Why President Mnangagwa ditched “ED 2030” campaigners and vowed to retire in 2028: War Vets want him to go


The air is thick with political intrigue in Harare as President Emmerson Mnangagwa, in a move that has sent ripples through the ruling Zanu PF party, declared his intention to step down after his current term ends in 2028. This announcement, made during the commissioning of a water treatment plant in Manicaland, comes amidst a brewing power struggle within the influential Zimbabwe National Liberation War Veterans Association (ZNLWVA), The Zimbabwe Independent has reported.

“Our (Zanu PF) Constitution says after every five years we go to congress. There we choose a President who is supposed to be at the helm for two terms of five years each,” Mnangagwa stated, adding, “I have done my first five years and we went to congress and I was re-elected to lead for another five years. This is my last five years, which will end soon, and then I go and rest.”

While Mnangagwa’s retirement pronouncements may seem straightforward, a closer look reveals a complex web of political maneuverings and jostling for power within the Zanu PF ranks. The war veterans league, a powerful force within the party, has been a key player in this drama, with different factions vying for control and influence.

One faction, led by Andreas Ethan Mathibela, has made it clear that they will not endorse any attempts to extend Mnangagwa’s rule beyond 2028. This stance puts them at odds with two other factions, one led by Zanu PF spokesperson Chris Mutsvangwa, and another led by Ellias Moffat Marashwa. The latter group, elected at a congress in Chegutu on May 4, has been declared the legitimate body by the High Court.

This internal conflict within the war veterans league is not merely an internal matter; it has significant implications for the future of Zimbabwean politics. The war veterans, as a group, hold considerable sway within Zanu PF and their support is seen as crucial for any leader seeking to maintain their grip on power.

The declaration by the Mathibela-led faction comes at a time when Zanu PF’s political commissar Munyaradzi Machacha, appointed by Mnangagwa after the sacking of Mike Bimha in May, is undertaking a restructuring exercise. This exercise is widely perceived as a move to consolidate support for the President within the party.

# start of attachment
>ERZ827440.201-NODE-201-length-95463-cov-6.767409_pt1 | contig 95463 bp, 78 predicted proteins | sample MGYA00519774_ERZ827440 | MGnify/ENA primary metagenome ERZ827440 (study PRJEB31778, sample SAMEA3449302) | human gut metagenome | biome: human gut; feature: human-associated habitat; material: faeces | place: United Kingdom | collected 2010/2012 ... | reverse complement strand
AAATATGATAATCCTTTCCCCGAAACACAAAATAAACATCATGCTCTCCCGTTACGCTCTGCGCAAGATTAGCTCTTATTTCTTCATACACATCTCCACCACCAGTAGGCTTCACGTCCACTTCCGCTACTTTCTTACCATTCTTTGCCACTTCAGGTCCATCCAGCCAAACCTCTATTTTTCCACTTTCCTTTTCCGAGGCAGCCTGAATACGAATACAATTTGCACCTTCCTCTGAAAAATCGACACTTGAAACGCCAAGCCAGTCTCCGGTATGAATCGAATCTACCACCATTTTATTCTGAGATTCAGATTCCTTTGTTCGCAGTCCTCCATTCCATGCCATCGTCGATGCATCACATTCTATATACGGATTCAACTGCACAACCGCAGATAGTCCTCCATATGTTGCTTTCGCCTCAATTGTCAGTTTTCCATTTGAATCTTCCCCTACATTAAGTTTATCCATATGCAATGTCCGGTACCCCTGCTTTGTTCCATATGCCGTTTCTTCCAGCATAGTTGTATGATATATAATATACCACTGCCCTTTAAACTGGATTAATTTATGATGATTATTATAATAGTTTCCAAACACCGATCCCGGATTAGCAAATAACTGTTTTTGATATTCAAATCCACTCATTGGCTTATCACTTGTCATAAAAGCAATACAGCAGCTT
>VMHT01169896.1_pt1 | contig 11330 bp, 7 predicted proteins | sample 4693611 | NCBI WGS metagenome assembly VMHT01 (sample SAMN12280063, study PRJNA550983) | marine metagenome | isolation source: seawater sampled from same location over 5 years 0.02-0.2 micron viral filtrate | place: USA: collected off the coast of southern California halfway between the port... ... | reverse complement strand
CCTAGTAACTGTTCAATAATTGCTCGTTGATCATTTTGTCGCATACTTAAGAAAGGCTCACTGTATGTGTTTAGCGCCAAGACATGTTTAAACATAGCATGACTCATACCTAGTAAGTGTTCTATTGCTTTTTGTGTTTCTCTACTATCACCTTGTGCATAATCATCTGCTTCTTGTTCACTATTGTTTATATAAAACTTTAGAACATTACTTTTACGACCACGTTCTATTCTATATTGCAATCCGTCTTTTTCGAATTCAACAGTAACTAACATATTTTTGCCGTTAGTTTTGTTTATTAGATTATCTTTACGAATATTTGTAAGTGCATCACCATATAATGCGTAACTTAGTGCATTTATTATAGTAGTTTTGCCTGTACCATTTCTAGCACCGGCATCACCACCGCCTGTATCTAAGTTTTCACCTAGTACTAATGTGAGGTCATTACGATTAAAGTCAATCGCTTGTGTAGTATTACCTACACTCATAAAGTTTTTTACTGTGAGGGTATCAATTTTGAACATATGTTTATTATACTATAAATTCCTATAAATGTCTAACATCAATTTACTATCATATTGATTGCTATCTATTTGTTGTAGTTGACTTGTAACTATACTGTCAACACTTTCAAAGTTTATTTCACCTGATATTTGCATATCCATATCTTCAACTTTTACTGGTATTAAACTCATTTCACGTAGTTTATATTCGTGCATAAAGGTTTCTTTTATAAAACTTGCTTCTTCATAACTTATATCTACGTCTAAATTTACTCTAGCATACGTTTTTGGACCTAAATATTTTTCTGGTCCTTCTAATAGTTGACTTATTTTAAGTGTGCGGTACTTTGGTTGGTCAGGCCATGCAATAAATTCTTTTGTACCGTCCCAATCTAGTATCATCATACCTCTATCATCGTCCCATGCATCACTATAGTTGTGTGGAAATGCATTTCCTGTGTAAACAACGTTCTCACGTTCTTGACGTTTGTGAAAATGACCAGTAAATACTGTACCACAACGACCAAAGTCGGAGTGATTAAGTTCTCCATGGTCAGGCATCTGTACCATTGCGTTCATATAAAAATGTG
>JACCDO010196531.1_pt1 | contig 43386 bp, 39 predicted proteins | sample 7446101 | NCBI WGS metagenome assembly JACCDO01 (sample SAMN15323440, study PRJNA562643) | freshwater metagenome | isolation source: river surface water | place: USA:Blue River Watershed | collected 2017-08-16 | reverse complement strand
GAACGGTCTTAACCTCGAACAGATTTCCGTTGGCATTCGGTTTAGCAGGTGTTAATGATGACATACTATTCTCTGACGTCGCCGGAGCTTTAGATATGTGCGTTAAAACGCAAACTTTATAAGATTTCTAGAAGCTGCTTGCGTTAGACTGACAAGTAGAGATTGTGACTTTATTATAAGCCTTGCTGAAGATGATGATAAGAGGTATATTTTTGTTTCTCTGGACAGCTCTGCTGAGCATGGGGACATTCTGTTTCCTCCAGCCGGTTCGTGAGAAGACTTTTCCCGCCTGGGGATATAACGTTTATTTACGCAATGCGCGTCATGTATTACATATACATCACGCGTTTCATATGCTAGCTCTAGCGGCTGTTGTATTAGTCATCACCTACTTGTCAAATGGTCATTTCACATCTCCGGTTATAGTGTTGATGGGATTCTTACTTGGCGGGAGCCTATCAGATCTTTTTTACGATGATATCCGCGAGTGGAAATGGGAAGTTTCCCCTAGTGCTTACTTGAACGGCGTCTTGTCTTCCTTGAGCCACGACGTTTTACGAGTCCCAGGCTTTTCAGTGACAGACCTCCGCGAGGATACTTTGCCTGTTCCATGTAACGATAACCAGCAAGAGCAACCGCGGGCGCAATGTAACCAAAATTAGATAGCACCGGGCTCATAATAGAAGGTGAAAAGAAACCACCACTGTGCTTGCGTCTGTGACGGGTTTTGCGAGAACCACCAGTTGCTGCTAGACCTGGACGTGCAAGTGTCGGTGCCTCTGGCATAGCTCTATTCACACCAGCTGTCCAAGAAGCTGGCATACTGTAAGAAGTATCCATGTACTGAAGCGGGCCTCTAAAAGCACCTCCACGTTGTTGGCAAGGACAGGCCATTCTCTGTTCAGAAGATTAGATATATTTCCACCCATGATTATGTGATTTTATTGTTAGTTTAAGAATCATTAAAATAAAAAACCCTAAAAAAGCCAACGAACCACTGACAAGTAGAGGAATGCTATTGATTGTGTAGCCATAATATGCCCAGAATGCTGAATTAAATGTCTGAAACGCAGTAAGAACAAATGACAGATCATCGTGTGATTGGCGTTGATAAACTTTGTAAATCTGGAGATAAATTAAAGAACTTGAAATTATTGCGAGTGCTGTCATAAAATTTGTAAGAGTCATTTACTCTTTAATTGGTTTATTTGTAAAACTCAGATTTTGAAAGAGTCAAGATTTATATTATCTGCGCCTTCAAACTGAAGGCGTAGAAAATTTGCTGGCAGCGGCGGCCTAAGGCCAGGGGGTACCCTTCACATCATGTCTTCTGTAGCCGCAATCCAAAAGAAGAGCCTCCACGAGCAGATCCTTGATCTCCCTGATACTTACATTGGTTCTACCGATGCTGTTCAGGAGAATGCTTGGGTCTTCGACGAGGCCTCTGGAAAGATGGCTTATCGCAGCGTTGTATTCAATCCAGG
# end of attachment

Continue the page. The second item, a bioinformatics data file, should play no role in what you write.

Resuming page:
“The Constitution of Zimbabwe stipulates that the presidential term is limited to two terms, unless amended and agreed upon through a referendum,” Mathibela emphasized. “The onus remains with the legislature to follow due process if there is a need for any amendments. As an association, we respect the constitutional provisions and the legislative process governing such matters.”

However, the Mathibela faction’s stance is not universally shared within the ZNLWVA. The Mutsvangwa-led faction, despite a High Court order blocking their plans to hold an elective congress next month, maintains that Zanu PF’s rank and file are clamoring for Mnangagwa to stay in power.

“The ardent party stalwarts would want more of his good rule because it is delivering the fruits,” Mutsvangwa asserted. “We are watching the on-going debate with smug satisfaction. Here are Zimbabweans in the cut and thrust of the debate about Presidential term limits.”

The war veterans’ league, once a monolithic force, now finds itself fractured, with different factions vying for control and influence. This internal conflict, coupled with Mnangagwa’s declaration, has created a complex political landscape in Zimbabwe, where the future of the country’s leadership remains uncertain.

While Mnangagwa has pledged to step down in 2028, the events unfolding within the ZNLWVA suggest that the road to succession may be far from smooth. The war veterans, as a powerful force within Zanu PF, will undoubtedly play a significant role in shaping the political landscape of Zimbabwe in the coming years. The question remains: will their influence be a force for stability or a catalyst for further political turmoil?

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